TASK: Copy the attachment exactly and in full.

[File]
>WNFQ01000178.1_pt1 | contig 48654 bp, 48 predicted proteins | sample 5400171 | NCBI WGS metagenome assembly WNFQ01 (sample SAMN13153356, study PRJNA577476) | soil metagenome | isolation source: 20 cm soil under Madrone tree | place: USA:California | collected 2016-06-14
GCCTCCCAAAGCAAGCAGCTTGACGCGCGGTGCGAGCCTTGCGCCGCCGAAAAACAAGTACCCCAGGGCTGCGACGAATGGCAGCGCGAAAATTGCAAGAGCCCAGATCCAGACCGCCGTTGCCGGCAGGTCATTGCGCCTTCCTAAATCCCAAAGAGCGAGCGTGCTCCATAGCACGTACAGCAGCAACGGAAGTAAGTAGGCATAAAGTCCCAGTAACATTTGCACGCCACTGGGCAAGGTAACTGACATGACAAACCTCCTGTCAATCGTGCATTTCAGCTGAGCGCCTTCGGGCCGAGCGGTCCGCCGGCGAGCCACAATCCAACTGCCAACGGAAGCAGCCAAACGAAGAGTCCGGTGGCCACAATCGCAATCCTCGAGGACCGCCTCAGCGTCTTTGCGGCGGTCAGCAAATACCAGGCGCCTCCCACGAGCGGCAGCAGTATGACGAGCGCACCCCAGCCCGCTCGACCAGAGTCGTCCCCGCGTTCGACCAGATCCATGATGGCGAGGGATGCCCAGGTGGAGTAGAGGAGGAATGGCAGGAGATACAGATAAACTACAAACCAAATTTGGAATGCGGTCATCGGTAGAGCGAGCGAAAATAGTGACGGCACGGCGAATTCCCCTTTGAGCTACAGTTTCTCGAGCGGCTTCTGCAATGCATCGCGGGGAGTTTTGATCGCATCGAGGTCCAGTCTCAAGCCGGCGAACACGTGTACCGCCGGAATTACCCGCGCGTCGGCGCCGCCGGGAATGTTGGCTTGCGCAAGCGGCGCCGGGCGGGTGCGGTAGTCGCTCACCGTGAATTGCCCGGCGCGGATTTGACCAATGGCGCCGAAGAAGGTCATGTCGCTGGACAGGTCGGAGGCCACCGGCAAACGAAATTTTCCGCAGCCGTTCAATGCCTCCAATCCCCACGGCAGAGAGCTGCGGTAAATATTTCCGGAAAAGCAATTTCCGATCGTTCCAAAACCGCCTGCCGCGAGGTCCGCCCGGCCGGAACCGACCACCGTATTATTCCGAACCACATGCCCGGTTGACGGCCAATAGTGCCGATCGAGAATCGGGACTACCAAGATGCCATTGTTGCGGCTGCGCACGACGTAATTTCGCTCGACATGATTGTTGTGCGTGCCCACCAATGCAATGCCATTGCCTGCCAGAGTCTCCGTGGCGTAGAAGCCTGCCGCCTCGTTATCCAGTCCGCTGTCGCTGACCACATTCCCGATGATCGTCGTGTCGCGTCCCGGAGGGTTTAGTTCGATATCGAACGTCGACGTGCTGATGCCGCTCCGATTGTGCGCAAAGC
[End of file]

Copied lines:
>WNFQ01000178.1_pt1 | contig 48654 bp, 48 predicted proteins | sample 5400171 | NCBI WGS metagenome assembly WNFQ01 (sample SAMN13153356, study PRJNA577476) | soil metagenome | isolation source: 20 cm soil under Madrone tree | place: USA:California | collected 2016-06-14
GCCTCCCAAAGCAAGCAGCTTGACGCGCGGTGCGAGCCTTGCGCCGCCGAAAAACAAGTACCCCAGGGCTGCGACGAATGGCAGCGCGAAAATTGCAAGAGCCCAGATCCAGACCGCCGTTGCCGGCAGGTCATTGCGCCTTCCTAAATCCCAAAGAGCGAGCGTGCTCCATAGCACGTACAGCAGCAACGGAAGTAAGTAGGCATAAAGTCCCAGTAACATTTGCACGCCACTGGGCAAGGTAACTGACATGACAAACCTCCTGTCAATCGTGCATTTCAGCTGAGCGCCTTCGGGCCGAGCGGTCCGCCGGCGAGCCACAATCCAACTGCCAACGGAAGCAGCCAAACGAAGAGTCCGGTGGCCACAATCGCAATCCTCGAGGACCGCCTCAGCGTCTTTGCGGCGGTCAGCAAATACCAGGCGCCTCCCACGAGCGGCAGCAGTATGACGAGCGCACCCCAGCCCGCTCGACCAGAGTCGTCCCCGCGTTCGACCAGATCCATGATGGCGAGGGATGCCCAGGTGGAGTAGAGGAGGAATGGCAGGAGATACAGATAAACTACAAACCAAATTTGGAATGCGGTCATCGGTAGAGCGAGCGAAAATAGTGACGGCACGGCGAATTCCCCTTTGAGCTACAGTTTCTCGAGCGGCTTCTGCAATGCATCGCGGGGAGTTTTGATCGCATCGAGGTCCAGTCTCAAGCCGGCGAACACGTGTACCGCCGGAATTACCCGCGCGTCGGCGCCGCCGGGAATGTTGGCTTGCGCAAGCGGCGCCGGGCGGGTGCGGTAGTCGCTCACCGTGAATTGCCCGGCGCGGATTTGACCAATGGCGCCGAAGAAGGTCATGTCGCTGGACAGGTCGGAGGCCACCGGCAAACGAAATTTTCCGCAGCCGTTCAATGCCTCCAATCCCCACGGCAGAGAGCTGCGGTAAATATTTCCGGAAAAGCAATTTCCGATCGTTCCAAAACCGCCTGCCGCGAGGTCCGCCCGGCCGGAACCGACCACCGTATTATTCCGAACCACATGCCCGGTTGACGGCCAATAGTGCCGATCGAGAATCGGGACTACCAAGATGCCATTGTTGCGGCTGCGCACGACGTAATTTCGCTCGACATGATTGTTGTGCGTGCCCACCAATGCAATGCCATTGCCTGCCAGAGTCTCCGTGGCGTAGAAGCCTGCCGCCTCGTTATCCAGTCCGCTGTCGCTGACCACATTCCCGATGATCGTCGTGTCGCGTCCCGGAGGGTTTAGTTCGATATCGAACGTCGACGTGCTGATGCCGCTCCGATTGTGCGCAAAGC